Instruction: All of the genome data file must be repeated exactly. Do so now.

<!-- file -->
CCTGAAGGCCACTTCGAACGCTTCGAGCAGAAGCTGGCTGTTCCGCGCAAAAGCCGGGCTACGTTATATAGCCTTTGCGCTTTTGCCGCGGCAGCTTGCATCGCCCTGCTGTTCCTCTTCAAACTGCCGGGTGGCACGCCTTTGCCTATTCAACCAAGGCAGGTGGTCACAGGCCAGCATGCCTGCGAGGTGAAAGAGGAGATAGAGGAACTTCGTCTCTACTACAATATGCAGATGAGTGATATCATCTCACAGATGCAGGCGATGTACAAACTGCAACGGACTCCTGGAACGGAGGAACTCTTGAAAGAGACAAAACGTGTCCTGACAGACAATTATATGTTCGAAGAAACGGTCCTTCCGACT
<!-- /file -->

CCTGAAGGCCACTTCGAACGCTTCGAGCAGAAGCTGGCTGTTCCGCGCAAAAGCCGGGCTACGTTATATAGCCTTTGCGCTTTTGCCGCGGCAGCTTGCATCGCCCTGCTGTTCCTCTTCAAACTGCCGGGTGGCACGCCTTTGCCTATTCAACCAAGGCAGGTGGTCACAGGCCAGCATGCCTGCGAGGTGAAAGAGGAGATAGAGGAACTTCGTCTCTACTACAATATGCAGATGAGTGATATCATCTCACAGATGCAGGCGATGTACAAACTGCAACGGACTCCTGGAACGGAGGAACTCTTGAAAGAGACAAAACGTGTCCTGACAGACAATTATATGTTCGAAGAAACGGTCCTTCCGACT